In such a rich, layered world, it’s so important that the text itself be unobtrusive, which it is. This sounds like a backhanded compliment, but it isn’t. It’s a feat of skill when writing is able to disappear so seamlessly into the story that, rather than standing as its own Thing, it becomes a supporter of the text. It’s one of my favourite things about the Queen’s Thief series (my favourite book series), and it’s one of my favourite things here. Both obtrusive and unobtrusive texts are impressive––what’s important is what it’s trying to accomplish and that it’s done well, which it is here, when used as a medium through which to carry plot and characterisation. The thing that did break the rhythm of the writing, though, were the three POVs that ran through the story.
I understand the necessity––Laia, Elias, and Helene have divergent stories that are equally important to both plot and character development, and there is no possible way to leave out even one of them. In practice, though, what this led to was confusing time jumps (often with a space of months between characters’ narratives) and a sense of disjuncture within the plot. The timeline becomes extremely difficult to follow at points, and I would sometimes feel the desire to skip over certain perspectives because I got caught up in one thread, only to be dumped unceremoniously into another.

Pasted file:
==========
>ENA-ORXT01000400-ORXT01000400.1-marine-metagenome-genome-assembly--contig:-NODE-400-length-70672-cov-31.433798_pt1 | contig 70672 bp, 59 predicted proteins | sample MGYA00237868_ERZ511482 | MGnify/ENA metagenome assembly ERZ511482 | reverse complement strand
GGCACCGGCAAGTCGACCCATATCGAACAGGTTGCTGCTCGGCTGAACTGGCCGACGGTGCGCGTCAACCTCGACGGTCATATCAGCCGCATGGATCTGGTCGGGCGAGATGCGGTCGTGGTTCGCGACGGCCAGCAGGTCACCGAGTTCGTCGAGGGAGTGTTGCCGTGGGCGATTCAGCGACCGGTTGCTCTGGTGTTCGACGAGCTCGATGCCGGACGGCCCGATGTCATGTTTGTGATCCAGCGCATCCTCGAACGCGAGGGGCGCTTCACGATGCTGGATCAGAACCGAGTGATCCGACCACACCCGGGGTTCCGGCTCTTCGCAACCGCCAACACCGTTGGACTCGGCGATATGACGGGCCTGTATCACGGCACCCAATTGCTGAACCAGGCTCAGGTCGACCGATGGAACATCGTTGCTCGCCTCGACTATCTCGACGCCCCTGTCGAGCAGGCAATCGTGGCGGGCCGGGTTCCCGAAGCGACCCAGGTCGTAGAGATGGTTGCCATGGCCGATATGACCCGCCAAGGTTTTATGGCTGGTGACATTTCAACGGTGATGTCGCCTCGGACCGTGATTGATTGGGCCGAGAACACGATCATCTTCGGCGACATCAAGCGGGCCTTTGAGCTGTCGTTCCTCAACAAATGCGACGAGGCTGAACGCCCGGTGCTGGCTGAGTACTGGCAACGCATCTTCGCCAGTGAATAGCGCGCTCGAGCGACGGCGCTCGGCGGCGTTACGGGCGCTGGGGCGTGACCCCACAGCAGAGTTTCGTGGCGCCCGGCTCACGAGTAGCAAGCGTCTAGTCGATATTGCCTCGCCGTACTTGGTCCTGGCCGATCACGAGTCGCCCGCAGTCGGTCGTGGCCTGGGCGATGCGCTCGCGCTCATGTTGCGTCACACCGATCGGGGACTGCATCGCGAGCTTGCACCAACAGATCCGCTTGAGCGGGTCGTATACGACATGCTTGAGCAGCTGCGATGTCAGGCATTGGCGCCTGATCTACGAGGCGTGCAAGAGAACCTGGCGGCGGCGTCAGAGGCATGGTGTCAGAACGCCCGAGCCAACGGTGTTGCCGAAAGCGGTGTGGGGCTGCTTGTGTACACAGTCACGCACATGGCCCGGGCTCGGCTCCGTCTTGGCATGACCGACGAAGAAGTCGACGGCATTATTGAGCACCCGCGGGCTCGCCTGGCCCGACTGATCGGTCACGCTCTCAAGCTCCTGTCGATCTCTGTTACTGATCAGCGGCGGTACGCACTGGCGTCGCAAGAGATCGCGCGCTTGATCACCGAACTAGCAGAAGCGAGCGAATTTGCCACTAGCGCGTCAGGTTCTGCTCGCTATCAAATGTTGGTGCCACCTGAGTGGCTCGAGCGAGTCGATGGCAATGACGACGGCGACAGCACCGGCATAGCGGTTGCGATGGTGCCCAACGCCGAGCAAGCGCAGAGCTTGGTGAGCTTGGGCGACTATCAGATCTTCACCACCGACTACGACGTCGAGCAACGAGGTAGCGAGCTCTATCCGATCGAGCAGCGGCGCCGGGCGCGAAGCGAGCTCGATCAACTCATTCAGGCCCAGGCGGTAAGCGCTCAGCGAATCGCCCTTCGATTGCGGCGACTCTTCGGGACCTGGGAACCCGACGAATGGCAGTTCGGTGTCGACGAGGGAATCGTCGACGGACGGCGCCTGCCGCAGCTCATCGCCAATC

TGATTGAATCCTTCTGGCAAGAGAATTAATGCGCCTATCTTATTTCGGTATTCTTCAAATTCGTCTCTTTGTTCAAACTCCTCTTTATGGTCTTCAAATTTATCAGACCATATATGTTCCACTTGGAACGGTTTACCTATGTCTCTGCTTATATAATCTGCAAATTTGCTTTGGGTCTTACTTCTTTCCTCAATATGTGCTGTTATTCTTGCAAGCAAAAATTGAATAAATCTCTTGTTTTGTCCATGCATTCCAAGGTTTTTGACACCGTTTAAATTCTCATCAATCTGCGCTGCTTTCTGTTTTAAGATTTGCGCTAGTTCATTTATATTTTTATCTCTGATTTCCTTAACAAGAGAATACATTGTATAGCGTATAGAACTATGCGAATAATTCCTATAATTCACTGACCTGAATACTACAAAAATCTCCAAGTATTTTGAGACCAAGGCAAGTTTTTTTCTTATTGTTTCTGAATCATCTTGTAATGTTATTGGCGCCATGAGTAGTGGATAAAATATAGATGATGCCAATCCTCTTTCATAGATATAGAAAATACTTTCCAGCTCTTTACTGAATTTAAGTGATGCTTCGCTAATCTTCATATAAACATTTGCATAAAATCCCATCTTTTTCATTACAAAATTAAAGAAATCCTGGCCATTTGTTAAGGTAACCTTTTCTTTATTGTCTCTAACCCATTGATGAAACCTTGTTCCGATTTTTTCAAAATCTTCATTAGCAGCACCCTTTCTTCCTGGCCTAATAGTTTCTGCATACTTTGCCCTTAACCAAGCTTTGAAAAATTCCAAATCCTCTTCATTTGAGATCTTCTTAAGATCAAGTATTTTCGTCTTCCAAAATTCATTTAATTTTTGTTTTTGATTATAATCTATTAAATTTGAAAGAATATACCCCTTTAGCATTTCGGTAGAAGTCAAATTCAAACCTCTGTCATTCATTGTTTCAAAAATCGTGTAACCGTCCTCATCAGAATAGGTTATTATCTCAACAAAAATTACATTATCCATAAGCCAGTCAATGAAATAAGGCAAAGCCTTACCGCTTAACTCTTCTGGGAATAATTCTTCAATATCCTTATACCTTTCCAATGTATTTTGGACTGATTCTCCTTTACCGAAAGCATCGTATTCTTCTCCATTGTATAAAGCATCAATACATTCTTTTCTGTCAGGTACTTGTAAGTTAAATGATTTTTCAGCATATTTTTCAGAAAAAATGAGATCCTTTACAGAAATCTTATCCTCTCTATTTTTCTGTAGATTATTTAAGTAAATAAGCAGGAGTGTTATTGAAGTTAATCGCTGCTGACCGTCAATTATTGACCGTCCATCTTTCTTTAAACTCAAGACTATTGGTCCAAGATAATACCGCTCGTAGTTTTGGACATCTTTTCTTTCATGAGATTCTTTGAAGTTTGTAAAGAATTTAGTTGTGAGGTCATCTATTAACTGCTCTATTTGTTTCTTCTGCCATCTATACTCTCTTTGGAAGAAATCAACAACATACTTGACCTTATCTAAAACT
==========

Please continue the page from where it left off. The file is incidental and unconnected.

Despite this, the narrative does function as a cohesive whole, and this is in large part due to the continuity of characterisation. The three main characters grow and change a lot in conjunction to their motivations. Laia’s heritage as a Scholar and as the daughter of revolutionaries propels her to take greater agency and responsibility for her people. Her desire to berak her brother out of Kauf also takes on meaning beyond wanting to save the last of her family. Helene, on the other hand, finds herself increasingly caged by the expectations placed on her by Marcus, the new Emperor, and her family, who are used to threaten her into submission. For such a physically powerful character, she becomes increasingly stripped of agency as she tries to be true both to the Empire and to her heart, and she ultimately finds she must sacrifice what is worth the most to her in order to be who she must be to survive. Elias, meanwhile, finds himself caught between worlds––stuck between past and present, stuck between his heritage and his beliefs, stuck between the past he no longer wants and a future he’s not sure of.
Their transformations are believable and, at times, heartbreaking. So even though the experience of reading was jerky, the emotional centre was stable.
There were things I wish were handed better. A lot of the sex in the novel left a bad taste in my mouth, particularly given just how prevalent sexual assault was in the first novel, and how much of a thread that was presented as. Even when we are told that it was a choice, the “choice” aspect feels decidedly hollow when it occurs under deception and duress. The way it was handled in this novel may be a result of some of the criticism the first novel got about its use of sexual violence to create a gendered threat, but reading it in ATATN didn’t put me at ease.
Overall, I really enjoyed this novel. It took me a while to get into because I’d forgotten so much about the first novel, but if you remember An Ember in the Ashes with any fondness, I highly recommend you check this next installment out.